He came upon the subject from his own experiences. As a child, Mike and his family were held in an Italian prison camp during World War II. He used chess to find a mental escape. “I discovered chess was a miraculous way of entering into a different world where all those things didn’t matter,” Mike once said. “For hours I’d just focus within a reality that had clear rules and goals.”
In 1990, Mike published the book Flow: The Psychology of Optimal Experience which became a national best seller. In it, he explained that flow typically occurs when a person stretches his or her mind or body to its limits to achieve something both difficult and worthwhile.
That experience, his research found, turned out to be a critical step toward living a happy life. “Happiness, in fact, is a condition that must be prepared for, cultivated and defended privately by each person,” he wrote. “People who learn to control inner experience will be able to determine the quality of their lives, which is as close as any of us can come to being happy.”
According to his research, Americans report that they experience something akin to flow several times per day, while about 15 percent of people say they never encounter it. He found that musicians, artists and athletes achieved flow most frequently.
But for many people, finding flow isn’t as simple as it sounds.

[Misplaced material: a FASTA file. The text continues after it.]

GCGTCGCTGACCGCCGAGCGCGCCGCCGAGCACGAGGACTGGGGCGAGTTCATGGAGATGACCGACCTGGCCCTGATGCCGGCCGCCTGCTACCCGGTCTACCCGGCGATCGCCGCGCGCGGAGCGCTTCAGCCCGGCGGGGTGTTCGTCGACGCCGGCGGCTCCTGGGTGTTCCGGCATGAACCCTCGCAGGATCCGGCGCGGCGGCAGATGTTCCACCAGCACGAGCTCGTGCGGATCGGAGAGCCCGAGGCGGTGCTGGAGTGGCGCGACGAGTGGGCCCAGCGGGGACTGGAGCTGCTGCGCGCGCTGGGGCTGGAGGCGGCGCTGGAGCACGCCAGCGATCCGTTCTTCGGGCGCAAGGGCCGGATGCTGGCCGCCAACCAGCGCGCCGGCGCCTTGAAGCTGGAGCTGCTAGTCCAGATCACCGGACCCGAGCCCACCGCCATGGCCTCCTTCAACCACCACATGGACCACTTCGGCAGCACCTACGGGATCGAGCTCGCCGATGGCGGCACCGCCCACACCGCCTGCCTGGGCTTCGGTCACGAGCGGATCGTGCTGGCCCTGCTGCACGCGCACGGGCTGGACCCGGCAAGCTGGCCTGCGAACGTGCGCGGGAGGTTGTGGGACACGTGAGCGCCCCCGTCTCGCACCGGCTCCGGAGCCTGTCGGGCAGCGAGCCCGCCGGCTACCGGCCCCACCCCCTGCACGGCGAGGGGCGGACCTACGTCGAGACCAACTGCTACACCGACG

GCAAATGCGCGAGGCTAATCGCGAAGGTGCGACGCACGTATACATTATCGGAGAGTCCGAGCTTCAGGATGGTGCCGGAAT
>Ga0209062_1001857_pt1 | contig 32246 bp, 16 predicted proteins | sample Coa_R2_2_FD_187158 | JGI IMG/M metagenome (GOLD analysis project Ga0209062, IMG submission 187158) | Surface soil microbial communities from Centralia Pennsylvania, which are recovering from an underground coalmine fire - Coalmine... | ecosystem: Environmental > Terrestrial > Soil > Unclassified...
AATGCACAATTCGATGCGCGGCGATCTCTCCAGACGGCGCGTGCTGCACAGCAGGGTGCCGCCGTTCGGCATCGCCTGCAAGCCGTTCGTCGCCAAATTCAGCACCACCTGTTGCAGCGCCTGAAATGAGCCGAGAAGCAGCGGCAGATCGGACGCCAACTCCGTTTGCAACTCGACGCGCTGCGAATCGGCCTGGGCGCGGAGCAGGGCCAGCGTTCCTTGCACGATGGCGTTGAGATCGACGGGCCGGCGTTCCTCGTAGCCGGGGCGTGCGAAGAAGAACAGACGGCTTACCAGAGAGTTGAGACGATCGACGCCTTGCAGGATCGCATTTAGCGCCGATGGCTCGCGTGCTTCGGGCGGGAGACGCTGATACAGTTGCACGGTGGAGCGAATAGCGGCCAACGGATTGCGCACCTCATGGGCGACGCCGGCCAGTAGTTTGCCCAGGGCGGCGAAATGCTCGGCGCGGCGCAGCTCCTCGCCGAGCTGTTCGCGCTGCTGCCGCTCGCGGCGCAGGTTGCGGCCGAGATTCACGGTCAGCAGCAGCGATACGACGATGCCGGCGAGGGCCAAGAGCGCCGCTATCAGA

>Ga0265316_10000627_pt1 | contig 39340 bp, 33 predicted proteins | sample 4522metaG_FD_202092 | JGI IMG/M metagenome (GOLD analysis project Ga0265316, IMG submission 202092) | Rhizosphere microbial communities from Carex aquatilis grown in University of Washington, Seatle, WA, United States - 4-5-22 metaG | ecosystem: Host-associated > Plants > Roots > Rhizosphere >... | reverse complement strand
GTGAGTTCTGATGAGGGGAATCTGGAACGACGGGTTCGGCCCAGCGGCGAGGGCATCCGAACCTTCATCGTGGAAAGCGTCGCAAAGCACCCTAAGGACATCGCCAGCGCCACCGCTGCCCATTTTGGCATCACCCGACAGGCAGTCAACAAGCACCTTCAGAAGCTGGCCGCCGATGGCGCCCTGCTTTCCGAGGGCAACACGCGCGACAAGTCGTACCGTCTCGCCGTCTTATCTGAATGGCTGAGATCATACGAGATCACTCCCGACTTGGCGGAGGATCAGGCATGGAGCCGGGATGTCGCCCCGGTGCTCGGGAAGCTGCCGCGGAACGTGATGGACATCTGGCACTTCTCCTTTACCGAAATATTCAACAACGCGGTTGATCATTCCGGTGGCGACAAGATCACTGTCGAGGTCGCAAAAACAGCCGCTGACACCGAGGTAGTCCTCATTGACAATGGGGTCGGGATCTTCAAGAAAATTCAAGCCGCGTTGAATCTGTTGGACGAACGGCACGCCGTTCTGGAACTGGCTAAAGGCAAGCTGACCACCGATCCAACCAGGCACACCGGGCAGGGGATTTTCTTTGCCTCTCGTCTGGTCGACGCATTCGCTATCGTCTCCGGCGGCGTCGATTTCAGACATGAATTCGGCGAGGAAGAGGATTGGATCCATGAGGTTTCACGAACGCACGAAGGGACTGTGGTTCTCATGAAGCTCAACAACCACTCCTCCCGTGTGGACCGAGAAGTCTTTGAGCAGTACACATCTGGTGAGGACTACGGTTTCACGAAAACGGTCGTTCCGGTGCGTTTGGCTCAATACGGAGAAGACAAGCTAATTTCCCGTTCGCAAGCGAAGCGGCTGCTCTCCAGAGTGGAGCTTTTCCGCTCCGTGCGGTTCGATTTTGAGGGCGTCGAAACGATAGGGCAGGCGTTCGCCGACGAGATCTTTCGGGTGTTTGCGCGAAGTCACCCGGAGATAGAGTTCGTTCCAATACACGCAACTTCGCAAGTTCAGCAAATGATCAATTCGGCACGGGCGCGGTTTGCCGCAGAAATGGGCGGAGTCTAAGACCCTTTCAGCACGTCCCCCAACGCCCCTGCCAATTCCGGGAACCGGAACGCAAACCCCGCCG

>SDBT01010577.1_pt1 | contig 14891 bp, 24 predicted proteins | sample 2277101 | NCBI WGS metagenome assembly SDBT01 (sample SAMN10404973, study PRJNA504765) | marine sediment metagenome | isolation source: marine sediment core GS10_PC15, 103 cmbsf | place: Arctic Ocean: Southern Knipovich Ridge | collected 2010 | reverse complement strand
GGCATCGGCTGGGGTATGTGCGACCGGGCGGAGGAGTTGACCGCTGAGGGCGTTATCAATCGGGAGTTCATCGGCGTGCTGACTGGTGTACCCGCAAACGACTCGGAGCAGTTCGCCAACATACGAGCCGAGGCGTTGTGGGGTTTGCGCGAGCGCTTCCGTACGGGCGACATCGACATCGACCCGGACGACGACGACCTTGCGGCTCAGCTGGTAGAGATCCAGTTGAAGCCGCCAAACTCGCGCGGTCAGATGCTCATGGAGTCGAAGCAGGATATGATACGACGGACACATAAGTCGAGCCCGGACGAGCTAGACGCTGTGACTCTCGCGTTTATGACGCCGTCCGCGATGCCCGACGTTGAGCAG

“There’s something about flow that’s really intriguing,” says Daniel Tomasulo, an instructor of applied positive psychology at the University of Pennsylvania. “The goal is clear, there’s a very high degree of focus and people can lose their consciousness by engaging in the action.”
Through flow, Daniel says, time and reality can appear distorted. “Flow is like all altered states; it’s a type of high,” he says. “And because of that, everybody wants flow.”
But how, exactly, do you achieve flow? There’s no easy, front-door entrance, sadly.
The way Daniel describes flow, it sounds more like a secret rabbit hole into Wonderland. “If you’re too anxious, you’re not going to be able to function. If you’re too bored, you’re not going to be engaged,” Daniel says. “Being in flow straddles those two extremes. What you’re trying to do is find a portal between the two that pulls you into the flow zone.”
If there’s one group of athletes that flow researchers often point to for their high frequency of flow, it’s skiers.
Mike often used skiing as a vehicle to describe flow. “Imagine that you are skiing down a slope, and your full attention is focused on the movements of your body,” he writes. “There is no room in your awareness for conflicts or contradictions; you know that a distracting thought or emotion might get you buried face down in the snow. The run is so perfect that you want it to last forever.”
Perhaps skiers are more apt to find flow because their sport—which takes place in an often high-risk mountain environment—requires utmost focus and blends challenge with thrill and reward. Or perhaps it’s just because skiers have found the rabbit hole.
“In flow, the activity feels effortless. You’re totally engaged from the inside out,” Daniel says. “A skier, for example, might have some ailment, but as soon as they’re in flow, the ailment almost magically goes away.”